But it's the way the music feels that sets it apart, naturally. Compared to most soundtracks, it's a bit of a downer. (Of course that means I'll love it.) While it's so sad it also has a very hopeful mood to it (see "Escape" and "Clear Skies"), sort of like the Sigur Rós equivalent of a game soundtrack. It's not without its darker moments as well, like "Divided We Fall", giving the album a surprising amount of depth.

Put simply, this is a masterpiece of gaming soundtracks (probably in my top ten, anyway). Every element is done exactly right, it isn't missing a thing, and there is nothing in it that shouldn't be there. This is one of the rare game soundtracks that stands well on its own without the context of the game itself, although of course I recommend the game to absolutely anyone.

Monday, December 9, 2013

Rom Di Prisco & Peter Chapman – Guacamelee!

I'm back in full force, and today I'm ramping up the second Video Game Soundtrack Week! About freakin' time!

September 4, 2013 • Drinkbox Studios

I almost always love it when game soundtracks manage to go well above and beyond a simple electronic style, and I enjoy it even more when games like Guacamelee! take that to a new level. With the game's luchador theme it's obvious that its soundtrack would include a heavy helping of Mexican music, but I never expected it to be so well-done and fit so well into the game. Not only did it add immensely to my enjoyment of the game, but it provides a great listening experience on its own.

The soundtrack presents two distinct styles, similar in style but different in functionality. One is Peter Chapman's more traditional scoring: it's based around a large ensembles with a big cinematic sound. It's used mostly for cutscenes and menus, and there it does an excellent job of establishing the mood and feel of the game. Rom Di Prisco's tracks are a bit more diverse. They're based around a smaller mariachi arrangement and have varying amounts of electronic fusion going on. Most of these tracks also have a "dark world" equivalent, which adds a thick layer of dark, despairing reverb to the otherwise jaunty tunes.

It's difficult to describe exactly what makes this soundtrack so attractive, but it does do two things very well for me. Firstly, it draws you into the game's world so incredibly well. Maybe it helps that I never really listen to Mexican music (though I should), but those folky elements—guitars, brass, upright bass (which sounds amazing, by the way)—can be really captivating and evoke the game's world so effectively. Secondly, the whole thing just jams so hard. I could listen to that boss theme or the Temple or Rain theme all day. Even the softer tracks groove along nicely when they want to.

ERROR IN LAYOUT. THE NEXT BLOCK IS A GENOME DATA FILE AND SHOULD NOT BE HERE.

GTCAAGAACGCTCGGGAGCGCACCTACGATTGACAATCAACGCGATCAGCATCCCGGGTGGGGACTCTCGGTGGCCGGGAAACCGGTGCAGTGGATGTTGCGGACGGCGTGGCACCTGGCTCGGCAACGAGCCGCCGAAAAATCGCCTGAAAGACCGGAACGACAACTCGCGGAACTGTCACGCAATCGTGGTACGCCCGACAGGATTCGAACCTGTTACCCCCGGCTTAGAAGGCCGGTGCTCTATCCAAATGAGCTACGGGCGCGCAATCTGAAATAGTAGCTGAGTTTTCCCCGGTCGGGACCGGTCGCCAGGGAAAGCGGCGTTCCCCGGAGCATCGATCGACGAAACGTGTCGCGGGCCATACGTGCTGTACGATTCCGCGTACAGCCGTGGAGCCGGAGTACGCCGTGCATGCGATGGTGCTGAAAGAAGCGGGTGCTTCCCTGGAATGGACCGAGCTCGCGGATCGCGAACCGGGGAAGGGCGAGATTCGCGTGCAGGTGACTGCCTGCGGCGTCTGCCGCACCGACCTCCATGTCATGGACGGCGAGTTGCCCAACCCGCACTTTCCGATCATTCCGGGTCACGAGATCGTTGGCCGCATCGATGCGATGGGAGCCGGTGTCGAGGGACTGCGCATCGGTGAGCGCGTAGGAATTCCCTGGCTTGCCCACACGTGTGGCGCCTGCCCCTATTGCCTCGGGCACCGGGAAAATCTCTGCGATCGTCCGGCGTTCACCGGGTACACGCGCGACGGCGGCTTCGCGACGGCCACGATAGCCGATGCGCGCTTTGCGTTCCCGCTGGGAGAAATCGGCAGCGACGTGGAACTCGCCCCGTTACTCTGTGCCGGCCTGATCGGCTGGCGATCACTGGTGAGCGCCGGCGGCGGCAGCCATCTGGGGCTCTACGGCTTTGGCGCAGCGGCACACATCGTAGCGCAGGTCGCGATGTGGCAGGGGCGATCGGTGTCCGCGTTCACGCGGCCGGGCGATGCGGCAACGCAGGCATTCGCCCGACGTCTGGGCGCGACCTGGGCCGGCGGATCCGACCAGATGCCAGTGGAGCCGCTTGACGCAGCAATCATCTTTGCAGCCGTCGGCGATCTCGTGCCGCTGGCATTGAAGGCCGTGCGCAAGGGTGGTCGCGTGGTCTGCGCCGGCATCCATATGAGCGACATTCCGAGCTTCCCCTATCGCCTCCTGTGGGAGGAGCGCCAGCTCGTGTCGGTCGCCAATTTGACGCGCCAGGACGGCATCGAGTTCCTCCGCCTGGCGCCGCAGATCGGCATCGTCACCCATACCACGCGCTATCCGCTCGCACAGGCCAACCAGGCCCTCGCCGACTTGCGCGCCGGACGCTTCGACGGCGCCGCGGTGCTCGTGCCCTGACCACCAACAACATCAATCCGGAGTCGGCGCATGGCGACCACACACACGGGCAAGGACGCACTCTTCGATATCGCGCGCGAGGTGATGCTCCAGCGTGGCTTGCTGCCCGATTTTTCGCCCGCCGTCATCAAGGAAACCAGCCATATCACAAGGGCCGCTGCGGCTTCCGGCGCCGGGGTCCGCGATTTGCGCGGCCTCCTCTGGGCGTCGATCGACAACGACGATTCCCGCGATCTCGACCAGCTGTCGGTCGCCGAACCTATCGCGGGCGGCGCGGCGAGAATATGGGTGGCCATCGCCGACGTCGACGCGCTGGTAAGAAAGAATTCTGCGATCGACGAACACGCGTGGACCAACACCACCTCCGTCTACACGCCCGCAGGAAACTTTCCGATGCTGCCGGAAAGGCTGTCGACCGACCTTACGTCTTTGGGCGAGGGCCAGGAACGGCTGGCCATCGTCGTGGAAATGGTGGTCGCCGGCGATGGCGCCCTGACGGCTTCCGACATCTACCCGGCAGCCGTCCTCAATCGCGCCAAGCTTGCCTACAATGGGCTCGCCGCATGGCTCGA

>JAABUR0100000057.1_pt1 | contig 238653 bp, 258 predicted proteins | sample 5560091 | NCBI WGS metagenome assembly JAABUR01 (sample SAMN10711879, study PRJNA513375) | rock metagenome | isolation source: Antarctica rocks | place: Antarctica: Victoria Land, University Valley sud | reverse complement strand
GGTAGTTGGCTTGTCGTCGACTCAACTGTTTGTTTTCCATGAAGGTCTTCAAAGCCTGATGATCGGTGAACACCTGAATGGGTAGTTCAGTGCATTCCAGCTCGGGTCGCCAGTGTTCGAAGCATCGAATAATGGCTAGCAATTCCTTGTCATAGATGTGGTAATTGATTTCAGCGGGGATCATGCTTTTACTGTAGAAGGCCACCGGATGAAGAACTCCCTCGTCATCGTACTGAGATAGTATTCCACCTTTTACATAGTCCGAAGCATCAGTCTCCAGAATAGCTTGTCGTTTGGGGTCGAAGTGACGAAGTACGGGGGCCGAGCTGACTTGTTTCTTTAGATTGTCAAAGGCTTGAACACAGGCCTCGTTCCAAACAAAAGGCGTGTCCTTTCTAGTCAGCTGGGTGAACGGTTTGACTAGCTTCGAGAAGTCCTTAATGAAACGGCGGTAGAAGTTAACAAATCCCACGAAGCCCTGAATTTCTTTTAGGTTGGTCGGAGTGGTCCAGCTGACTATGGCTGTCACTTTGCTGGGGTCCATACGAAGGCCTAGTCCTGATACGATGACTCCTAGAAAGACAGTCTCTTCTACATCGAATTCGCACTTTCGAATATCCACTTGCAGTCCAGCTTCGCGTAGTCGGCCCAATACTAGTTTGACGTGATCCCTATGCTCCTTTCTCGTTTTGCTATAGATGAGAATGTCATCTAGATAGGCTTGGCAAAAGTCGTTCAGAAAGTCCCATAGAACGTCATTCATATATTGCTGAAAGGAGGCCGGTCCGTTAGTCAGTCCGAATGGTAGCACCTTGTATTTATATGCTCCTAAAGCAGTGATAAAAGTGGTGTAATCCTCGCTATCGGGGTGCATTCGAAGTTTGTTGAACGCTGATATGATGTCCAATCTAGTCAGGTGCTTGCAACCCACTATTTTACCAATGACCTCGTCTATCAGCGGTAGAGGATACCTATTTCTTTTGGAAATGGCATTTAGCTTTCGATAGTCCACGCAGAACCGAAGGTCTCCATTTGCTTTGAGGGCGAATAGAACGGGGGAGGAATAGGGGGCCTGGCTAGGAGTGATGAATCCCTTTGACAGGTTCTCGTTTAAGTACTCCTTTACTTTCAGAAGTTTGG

It's a soundtrack that has (or ought to have) universal appeal, even though it seems like it combines a couple of semi-niche genres it manages to transcend each. Oh, and the game is pretty great too, I suppose.

Monday, December 2, 2013

Eminem – The Marshall Mathers LP 2

November 5, 2013 • Shady Records

Yep, an Eminem review. I've always liked him just a little bit, ever since I heard "My Name Is" on the radio when I had no idea what hip hop was. The Slim Shady LP and The Marshall Mathers LP were both interesting and had good cuts on each, though I've always been partial to the former. After that I didn't really bother to listen to anything else he's done, simply because I heard none of it was any good. A month after this album is out, the consensus seems to be that it isn't very good either, but while it's not great I'm enjoying it a bit more than I had thought I would.

Maybe it helps that I usually focus on the production more with hip hop, and this album has some decent stuff on it. Like most pop rap made by older artists, it has some very modern-sounding beats. As I've made obvious in the past, there's plenty of modern hip hop I enjoy and a lot of the beats and production on this album are right up my alley, especially when things take a more hard and heavy turn. It's not anywhere as dissonant and industrial as, say, the new Kanye, but there's elements of that. On the other hand, there are definitely a lot of hokey moments (too many to list) where things get obnoxious or too silly to enjoy. It doesn't make a lot of sense when you realize that the people making tracks like "So Much Better" are 40+ years old.

Vocals-wise, the guest melodic hooks on many tracks contrast well with Eminem's standard choppy rapping style, though I could definitely do without his own singing most of the time. As usual, I ignore the lyrics, which is probably the best for Eminem—although I've always enjoyed his talent for rapid-fire internal rhymes, most of what he actually says is not particularly appealing (still rocking slurs in 2013? come on).

There's good and bad bits, so it's probably the kind of album that's best enjoyed with liberal use of the "skip" button. On average, maybe it's not really worth listening to, but when it's good, it's still pretty decent, I suppose. Whether or not it lives up to its predecessor is a matter of personal opinion (and I'll never understand how anyone thinks they can get away with making sequel albums that are anywhere near as good as the originals).